Women played an important part in Othello, seeing as Desdemona was a part of the reason for Othello’s fall. “The chastity of a woman is highly values, and Desdemona’s perceived infidelity helps drive the action of the play ultimately leading to the deaths of many characters, including herself and Othello” (Evans). “Desdemona’s disobedience and willingness to disrupt the social order (by marrying outside her class, culture, and even race) are both edges of the sword that Iago uses, and therefore both must be discussed” (Peters, Dunlop and Relihan).
Desdemona remained subject to Othello all the way to her death, even covering for Othello by telling Emilia that she had killed herself, rather telling Emilia Othello had killed her. Desdemona was perfect to the effect that she was chaste and virtuous throughout the play. She also appeared intelligent and was even willing to stick up for herself and defend her love for Othello against her own father. However, in her relationship with Othello, she was passive and submiss...
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...racism through the racial slurs and making his main character, Othello, spiral downwards into the stereotypical moor.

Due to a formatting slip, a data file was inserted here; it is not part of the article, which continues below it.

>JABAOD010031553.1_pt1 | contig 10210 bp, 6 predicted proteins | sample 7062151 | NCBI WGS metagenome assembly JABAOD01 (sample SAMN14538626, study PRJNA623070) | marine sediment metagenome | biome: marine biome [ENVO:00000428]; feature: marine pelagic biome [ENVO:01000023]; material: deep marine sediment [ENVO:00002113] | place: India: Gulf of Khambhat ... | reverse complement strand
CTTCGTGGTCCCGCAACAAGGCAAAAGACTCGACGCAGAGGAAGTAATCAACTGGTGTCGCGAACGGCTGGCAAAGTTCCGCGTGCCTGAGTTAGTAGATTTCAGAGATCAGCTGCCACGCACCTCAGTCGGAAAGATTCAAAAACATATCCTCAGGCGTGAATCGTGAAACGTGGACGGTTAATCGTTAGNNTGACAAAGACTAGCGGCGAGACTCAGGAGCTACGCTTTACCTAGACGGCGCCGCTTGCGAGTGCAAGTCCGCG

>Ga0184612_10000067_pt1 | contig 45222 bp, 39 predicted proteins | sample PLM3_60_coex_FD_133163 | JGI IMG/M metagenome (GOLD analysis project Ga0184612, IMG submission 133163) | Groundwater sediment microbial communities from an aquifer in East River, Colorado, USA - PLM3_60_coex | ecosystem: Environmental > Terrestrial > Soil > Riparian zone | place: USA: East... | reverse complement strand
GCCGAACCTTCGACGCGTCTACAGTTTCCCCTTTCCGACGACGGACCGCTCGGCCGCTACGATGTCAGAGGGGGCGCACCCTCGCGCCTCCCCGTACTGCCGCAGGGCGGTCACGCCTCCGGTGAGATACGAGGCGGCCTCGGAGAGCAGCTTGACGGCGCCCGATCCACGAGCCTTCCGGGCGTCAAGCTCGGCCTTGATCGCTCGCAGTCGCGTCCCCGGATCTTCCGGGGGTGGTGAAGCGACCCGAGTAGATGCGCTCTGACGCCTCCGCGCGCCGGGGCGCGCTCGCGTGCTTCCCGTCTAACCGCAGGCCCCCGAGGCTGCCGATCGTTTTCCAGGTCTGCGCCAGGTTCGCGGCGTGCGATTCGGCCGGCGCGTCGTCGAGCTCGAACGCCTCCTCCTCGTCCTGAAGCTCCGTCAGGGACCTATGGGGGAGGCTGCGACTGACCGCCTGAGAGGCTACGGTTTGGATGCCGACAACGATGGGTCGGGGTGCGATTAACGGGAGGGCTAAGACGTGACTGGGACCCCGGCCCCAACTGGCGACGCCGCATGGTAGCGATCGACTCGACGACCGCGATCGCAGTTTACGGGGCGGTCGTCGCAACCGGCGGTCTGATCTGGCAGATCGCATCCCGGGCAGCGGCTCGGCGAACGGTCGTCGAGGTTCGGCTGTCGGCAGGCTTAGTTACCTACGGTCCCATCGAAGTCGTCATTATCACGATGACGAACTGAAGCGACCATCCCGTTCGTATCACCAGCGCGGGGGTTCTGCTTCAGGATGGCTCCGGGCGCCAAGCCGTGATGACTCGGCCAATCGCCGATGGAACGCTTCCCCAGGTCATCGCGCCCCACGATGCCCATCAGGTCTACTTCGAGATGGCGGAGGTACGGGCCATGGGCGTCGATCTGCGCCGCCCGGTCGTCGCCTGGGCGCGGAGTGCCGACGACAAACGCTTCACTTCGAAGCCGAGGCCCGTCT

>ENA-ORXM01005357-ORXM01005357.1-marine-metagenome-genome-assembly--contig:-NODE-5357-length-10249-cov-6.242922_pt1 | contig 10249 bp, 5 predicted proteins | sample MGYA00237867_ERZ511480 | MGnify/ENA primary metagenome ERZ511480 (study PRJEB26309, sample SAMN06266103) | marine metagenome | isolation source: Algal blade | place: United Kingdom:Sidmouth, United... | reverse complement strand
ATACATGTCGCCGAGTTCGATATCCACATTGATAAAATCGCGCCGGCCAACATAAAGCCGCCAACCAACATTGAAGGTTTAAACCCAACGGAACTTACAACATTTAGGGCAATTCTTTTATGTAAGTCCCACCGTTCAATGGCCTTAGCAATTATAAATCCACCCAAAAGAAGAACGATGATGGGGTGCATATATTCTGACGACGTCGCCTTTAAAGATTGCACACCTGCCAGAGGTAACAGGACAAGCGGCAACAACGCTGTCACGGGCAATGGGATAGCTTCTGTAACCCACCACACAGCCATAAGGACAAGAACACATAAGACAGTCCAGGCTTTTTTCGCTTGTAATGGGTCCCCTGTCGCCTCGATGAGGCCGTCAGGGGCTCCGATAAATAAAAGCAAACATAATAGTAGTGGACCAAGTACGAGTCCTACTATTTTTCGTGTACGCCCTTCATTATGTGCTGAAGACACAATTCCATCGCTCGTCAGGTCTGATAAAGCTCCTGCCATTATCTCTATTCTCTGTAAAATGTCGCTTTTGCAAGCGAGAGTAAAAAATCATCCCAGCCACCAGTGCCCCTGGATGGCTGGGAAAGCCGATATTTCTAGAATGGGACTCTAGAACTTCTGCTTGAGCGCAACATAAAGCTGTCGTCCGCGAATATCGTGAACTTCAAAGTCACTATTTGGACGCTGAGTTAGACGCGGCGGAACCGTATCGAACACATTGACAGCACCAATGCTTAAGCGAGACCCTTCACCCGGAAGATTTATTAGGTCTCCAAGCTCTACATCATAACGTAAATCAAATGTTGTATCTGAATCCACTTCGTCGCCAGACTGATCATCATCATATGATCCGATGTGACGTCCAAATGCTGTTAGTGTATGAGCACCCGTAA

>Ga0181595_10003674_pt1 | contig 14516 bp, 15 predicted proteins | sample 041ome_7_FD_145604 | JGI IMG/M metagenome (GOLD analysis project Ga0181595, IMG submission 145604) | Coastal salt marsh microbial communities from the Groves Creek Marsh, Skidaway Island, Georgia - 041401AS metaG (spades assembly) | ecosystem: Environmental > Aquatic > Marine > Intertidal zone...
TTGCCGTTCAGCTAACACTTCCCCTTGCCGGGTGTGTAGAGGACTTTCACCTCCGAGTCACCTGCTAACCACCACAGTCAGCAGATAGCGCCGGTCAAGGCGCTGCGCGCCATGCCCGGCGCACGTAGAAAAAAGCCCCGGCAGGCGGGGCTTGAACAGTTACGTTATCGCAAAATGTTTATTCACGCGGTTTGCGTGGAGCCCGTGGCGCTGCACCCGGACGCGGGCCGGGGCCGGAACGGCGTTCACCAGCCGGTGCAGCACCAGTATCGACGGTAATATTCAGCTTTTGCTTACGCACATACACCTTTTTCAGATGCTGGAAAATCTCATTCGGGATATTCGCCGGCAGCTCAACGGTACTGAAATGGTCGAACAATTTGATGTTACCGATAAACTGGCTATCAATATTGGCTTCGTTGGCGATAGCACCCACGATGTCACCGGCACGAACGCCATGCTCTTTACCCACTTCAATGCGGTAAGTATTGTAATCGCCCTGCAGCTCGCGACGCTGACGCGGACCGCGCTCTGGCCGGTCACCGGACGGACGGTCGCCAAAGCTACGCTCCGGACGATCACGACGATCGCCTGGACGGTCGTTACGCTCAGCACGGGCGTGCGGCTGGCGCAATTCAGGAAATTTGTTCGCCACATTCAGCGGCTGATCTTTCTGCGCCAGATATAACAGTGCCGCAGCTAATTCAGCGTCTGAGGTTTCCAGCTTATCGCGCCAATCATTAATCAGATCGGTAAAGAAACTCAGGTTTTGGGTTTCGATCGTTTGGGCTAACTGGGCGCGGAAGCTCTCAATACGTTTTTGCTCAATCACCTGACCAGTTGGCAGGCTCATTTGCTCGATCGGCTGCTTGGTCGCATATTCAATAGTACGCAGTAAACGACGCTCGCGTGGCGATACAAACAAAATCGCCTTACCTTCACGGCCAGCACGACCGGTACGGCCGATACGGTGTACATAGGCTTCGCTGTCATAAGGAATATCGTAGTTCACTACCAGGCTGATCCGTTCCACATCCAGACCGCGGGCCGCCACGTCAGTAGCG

Charlebois, Gaetan and Dena Smith. Canadia Theatre Encyclopedia. Coach House Press, 2010.
Evans, Ed. "Gender and Race in Othello." 2012. UNC. 27 2 2014
Harman, Marie. "Impact of Race in Othello ." 2013.
Kardon, Zane. "Racism in Othello." 2012.
Lagrange, Alastair. "Power in Relation to Class, Gender and Race in Othello." 2012.
Locklear, Scott. "Othello Introduction." 2014.
Peters, Jeri Lynn, et al. THE TROUBLE WITH GENDER IN OTHELLO: A BUTLERIAN READING OF . Thesis. Auburn: Ashgate Publishing Company, 2007.
Shakespeare, William. Othello. n.d.
Singh, Deepak. "Race and Gender in Othello." 2012. Literism. 8 March 2014
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